140 years of Brancusi

If you are familiar with the modern art, you are probably familiar with who Constantin Brancusi is. Today he is mainly presented, on the international art scene, as French, but Brancusi was born and studied art in Romania. He was born in a family of Romanian peasants, in a village next to my hometown, Targu-Jiu. He left Romania at the age of 27 (1903) and travelled to Munich and then to Paris on foot. After he assisted Rodin for one month, he decided to leave the famous sculptor’s atelier because, as he said, “nothing grows in the shadow of great trees”. He started to develop what some call “abstract art”, term which he didn’t like.

“Some idiots call my work abstract, in spite of the fact that what they call abstract is actually the most real of all — not the outer appearance, but the concept or essence of things” – Constantin Brancusi.

In the context of today’s art scene, is hard to believe he had to fight all his life to prove his work is “real art”. In 1926, when he sent his sculpture “Bird in Space” for an exhibition in New York, his artwork was not recognized as “art” because it had nothing to do with a bird, as the name suggested… it was not a good enough imitation of a real bird, therefore it cannot be qualified as art. US officials classified Bird in Space as (drum rolls….) “kitchen utensils and hospital supplies”. Brancusi, who started a court case to defend his Bird against the state, won the battle, a moment that is considered a milestone in the evolution of modern art.

In 1935, Brancusi receives a commission to create The Sculptural Ensemble Constantin Brancusi in Targu-Jiu, in memoriam of WWI heroes. He completes the monuments in 1938 and refuses to take money for it (proves to be the only gift he could give Romania and be appreciated).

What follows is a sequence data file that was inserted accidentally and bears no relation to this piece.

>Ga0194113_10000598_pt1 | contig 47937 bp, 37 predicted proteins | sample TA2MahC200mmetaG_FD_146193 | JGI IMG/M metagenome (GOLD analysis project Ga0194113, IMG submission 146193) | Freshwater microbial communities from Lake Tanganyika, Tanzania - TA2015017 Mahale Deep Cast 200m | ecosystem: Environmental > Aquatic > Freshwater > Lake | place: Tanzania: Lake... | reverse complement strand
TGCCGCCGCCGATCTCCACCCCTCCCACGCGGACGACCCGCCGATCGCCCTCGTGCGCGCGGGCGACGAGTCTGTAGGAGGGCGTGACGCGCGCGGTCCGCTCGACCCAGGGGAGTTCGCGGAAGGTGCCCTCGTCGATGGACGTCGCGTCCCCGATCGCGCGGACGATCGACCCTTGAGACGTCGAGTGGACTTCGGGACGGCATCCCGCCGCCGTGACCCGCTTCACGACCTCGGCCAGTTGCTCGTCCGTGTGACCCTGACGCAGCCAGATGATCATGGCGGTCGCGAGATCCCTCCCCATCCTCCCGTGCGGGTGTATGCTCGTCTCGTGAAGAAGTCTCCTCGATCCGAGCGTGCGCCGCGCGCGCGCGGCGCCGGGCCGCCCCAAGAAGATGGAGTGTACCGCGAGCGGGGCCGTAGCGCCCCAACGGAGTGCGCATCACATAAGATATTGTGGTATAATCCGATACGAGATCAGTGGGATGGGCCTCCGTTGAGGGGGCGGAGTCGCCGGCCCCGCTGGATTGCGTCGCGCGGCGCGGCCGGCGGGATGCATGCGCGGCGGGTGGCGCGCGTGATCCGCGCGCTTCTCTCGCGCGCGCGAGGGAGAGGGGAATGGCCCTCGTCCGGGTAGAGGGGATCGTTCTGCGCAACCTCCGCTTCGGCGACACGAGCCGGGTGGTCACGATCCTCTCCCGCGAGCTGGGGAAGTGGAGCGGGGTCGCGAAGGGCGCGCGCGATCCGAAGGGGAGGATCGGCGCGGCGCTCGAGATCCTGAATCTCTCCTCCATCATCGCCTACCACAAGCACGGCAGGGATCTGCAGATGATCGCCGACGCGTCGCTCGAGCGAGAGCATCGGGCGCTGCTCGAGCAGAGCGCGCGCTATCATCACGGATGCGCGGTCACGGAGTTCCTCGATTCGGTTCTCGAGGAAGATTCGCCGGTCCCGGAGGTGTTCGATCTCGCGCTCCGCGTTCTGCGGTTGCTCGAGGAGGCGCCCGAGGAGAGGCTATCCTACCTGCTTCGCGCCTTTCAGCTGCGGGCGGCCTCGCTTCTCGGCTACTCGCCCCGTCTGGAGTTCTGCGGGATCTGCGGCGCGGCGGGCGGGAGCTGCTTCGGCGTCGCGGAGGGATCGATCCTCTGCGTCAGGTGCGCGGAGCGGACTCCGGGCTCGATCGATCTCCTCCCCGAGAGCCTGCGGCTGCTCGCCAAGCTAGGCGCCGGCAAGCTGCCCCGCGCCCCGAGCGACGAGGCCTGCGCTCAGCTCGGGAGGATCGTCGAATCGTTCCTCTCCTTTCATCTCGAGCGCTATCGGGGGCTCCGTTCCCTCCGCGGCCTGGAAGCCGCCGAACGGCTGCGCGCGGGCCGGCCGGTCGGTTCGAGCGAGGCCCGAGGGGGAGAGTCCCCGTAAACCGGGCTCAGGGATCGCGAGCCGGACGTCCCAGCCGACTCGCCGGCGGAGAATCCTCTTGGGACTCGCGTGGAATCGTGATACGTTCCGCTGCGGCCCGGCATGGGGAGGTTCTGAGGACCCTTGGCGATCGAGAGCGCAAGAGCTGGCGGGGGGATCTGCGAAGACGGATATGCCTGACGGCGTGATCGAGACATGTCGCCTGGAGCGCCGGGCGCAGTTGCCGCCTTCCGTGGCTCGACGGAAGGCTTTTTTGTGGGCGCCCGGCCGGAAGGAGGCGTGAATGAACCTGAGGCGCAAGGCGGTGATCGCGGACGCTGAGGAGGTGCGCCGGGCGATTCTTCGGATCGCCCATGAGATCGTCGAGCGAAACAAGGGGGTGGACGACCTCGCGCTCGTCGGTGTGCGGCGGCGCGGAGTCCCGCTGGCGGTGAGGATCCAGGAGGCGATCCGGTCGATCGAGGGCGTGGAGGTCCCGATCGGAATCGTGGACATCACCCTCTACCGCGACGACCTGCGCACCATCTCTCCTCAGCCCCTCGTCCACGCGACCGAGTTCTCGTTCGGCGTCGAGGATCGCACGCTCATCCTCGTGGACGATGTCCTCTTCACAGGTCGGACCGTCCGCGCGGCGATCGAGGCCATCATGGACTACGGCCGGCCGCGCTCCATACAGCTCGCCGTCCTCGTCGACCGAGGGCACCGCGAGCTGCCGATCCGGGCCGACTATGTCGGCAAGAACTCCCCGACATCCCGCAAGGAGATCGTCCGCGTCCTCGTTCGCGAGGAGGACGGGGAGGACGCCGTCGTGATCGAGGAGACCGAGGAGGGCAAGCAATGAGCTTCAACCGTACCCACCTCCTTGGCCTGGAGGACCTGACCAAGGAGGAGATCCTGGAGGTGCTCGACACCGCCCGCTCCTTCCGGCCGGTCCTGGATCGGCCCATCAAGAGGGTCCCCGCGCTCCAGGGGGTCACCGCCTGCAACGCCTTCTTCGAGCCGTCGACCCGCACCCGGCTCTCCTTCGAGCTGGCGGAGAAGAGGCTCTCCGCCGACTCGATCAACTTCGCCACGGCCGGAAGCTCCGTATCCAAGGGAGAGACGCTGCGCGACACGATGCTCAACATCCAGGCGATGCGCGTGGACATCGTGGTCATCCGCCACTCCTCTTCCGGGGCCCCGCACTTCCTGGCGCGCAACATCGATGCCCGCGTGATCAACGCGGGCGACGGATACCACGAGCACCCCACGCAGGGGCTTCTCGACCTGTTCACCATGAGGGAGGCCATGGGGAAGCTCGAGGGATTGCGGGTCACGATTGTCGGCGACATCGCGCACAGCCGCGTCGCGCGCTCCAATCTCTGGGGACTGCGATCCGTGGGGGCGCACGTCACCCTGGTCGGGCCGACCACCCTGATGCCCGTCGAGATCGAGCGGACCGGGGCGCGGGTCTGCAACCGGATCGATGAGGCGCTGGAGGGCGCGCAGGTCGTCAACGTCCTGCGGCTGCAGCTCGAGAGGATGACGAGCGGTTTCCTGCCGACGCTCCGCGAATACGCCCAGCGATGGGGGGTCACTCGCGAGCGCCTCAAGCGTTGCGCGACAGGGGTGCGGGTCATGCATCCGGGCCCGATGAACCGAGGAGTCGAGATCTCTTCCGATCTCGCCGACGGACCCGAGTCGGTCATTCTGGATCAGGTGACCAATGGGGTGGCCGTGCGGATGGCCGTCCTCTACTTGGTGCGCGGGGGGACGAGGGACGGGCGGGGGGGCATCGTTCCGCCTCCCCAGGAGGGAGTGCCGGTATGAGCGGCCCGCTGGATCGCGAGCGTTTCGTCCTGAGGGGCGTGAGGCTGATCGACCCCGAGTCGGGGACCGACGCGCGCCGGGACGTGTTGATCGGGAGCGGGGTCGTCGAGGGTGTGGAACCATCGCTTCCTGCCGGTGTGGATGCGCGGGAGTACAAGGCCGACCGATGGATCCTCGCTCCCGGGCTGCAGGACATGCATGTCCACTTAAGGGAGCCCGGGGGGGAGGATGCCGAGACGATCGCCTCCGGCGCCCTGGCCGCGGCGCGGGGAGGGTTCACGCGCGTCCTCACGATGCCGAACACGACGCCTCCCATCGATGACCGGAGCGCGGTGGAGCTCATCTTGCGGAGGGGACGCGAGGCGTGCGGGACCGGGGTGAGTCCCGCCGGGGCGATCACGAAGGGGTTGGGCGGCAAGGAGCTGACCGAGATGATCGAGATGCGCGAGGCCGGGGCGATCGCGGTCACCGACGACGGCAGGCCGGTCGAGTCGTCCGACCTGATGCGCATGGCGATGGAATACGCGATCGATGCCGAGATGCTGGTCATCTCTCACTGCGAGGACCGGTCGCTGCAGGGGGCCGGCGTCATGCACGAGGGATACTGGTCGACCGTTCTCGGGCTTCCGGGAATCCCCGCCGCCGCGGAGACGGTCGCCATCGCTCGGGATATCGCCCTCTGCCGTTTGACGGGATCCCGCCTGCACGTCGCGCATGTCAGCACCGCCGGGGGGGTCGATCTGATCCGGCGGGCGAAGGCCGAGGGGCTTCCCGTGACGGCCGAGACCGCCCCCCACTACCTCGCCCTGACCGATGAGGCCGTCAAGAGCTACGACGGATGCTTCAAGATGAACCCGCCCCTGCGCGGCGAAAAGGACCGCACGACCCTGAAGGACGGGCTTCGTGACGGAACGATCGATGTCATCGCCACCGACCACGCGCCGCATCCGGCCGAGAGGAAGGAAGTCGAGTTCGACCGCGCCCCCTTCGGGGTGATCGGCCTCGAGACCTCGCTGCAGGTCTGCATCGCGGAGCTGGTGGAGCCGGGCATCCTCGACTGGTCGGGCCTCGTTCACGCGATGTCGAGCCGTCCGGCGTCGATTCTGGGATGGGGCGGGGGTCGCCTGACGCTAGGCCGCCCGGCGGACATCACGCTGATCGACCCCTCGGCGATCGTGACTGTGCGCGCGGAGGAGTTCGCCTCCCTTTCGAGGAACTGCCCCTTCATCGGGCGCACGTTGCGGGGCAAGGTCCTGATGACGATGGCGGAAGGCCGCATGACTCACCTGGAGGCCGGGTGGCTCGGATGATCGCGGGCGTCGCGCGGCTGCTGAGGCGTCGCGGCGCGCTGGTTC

His battle against ignorance continued. In 1951, when Brancusi decided to donate all his artworks to the Romanian state, his donation was refused and his artwork classified as simple carved objects that any peasants in Romania can do. Also, they said his work would not be contributing in any way to the building of socialism in Romania! So the only way to protect his work was to give up his Romanian citizenship and apply for French citizenship, which he receives one year later.

In 1955, when he felt his end is near, he asked the Romanian state to approve his repatriation, and of course, they refused again. With no other choice left, he donated his entire art to the French State.

Hard to believe, but incompetence in dealing with Brancusi legacy lasts to this day in Romania. Only last year, UNESCO rejected Romania’s application for the Sculptural Ensemble of Constantin Brancusi in Targu-Jiu – not because the work doesn’t deserve to be on the World Heritage Site list, but because the application was so poorly compiled and presented, it just didn’t make a strong case (as I have a very good idea about the people in charge with such projects, I can easily imagine how that application must have looked like).

Anyway, some progress has been made, and starting this year, 19th of February is declared a national day, “Brancusi Day”. Hopefully the awareness about the importance of Brancusi’s legacy will raise and more good things will follow.

Below are the monuments that are part of the Sculptural Ensemble in Targu-Jiu (my hometown).

The Table of Silence (Masa Tacerii)



The Gate of Kiss (Poarta Sarutului)





The Endless column (Coloana Infinitului)




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